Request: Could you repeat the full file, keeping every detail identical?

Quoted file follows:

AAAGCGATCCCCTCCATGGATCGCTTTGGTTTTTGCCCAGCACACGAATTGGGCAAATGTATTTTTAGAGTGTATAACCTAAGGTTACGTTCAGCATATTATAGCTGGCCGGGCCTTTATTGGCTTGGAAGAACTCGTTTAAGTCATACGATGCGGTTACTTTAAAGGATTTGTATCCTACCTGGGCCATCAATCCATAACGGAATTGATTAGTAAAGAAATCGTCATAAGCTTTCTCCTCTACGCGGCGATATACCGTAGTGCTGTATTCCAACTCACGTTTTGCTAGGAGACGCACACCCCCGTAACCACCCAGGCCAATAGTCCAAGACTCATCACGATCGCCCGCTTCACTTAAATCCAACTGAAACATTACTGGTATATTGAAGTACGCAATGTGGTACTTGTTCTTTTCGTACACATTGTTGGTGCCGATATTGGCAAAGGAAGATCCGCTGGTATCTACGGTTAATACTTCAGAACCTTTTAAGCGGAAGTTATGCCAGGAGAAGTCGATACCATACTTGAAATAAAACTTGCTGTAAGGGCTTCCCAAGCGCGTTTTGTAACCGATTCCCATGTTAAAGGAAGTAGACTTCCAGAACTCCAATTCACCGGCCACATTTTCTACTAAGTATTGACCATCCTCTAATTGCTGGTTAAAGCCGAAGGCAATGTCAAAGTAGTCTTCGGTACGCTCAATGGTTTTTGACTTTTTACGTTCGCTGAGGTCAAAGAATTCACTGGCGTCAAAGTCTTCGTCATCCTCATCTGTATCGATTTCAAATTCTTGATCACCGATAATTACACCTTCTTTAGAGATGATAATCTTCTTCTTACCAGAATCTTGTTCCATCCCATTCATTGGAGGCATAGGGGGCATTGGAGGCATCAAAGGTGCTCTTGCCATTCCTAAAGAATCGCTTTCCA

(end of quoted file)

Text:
AAAGCGATCCCCTCCATGGATCGCTTTGGTTTTTGCCCAGCACACGAATTGGGCAAATGTATTTTTAGAGTGTATAACCTAAGGTTACGTTCAGCATATTATAGCTGGCCGGGCCTTTATTGGCTTGGAAGAACTCGTTTAAGTCATACGATGCGGTTACTTTAAAGGATTTGTATCCTACCTGGGCCATCAATCCATAACGGAATTGATTAGTAAAGAAATCGTCATAAGCTTTCTCCTCTACGCGGCGATATACCGTAGTGCTGTATTCCAACTCACGTTTTGCTAGGAGACGCACACCCCCGTAACCACCCAGGCCAATAGTCCAAGACTCATCACGATCGCCCGCTTCACTTAAATCCAACTGAAACATTACTGGTATATTGAAGTACGCAATGTGGTACTTGTTCTTTTCGTACACATTGTTGGTGCCGATATTGGCAAAGGAAGATCCGCTGGTATCTACGGTTAATACTTCAGAACCTTTTAAGCGGAAGTTATGCCAGGAGAAGTCGATACCATACTTGAAATAAAACTTGCTGTAAGGGCTTCCCAAGCGCGTTTTGTAACCGATTCCCATGTTAAAGGAAGTAGACTTCCAGAACTCCAATTCACCGGCCACATTTTCTACTAAGTATTGACCATCCTCTAATTGCTGGTTAAAGCCGAAGGCAATGTCAAAGTAGTCTTCGGTACGCTCAATGGTTTTTGACTTTTTACGTTCGCTGAGGTCAAAGAATTCACTGGCGTCAAAGTCTTCGTCATCCTCATCTGTATCGATTTCAAATTCTTGATCACCGATAATTACACCTTCTTTAGAGATGATAATCTTCTTCTTACCAGAATCTTGTTCCATCCCATTCATTGGAGGCATAGGGGGCATTGGAGGCATCAAAGGTGCTCTTGCCATTCCTAAAGAATCGCTTTCCA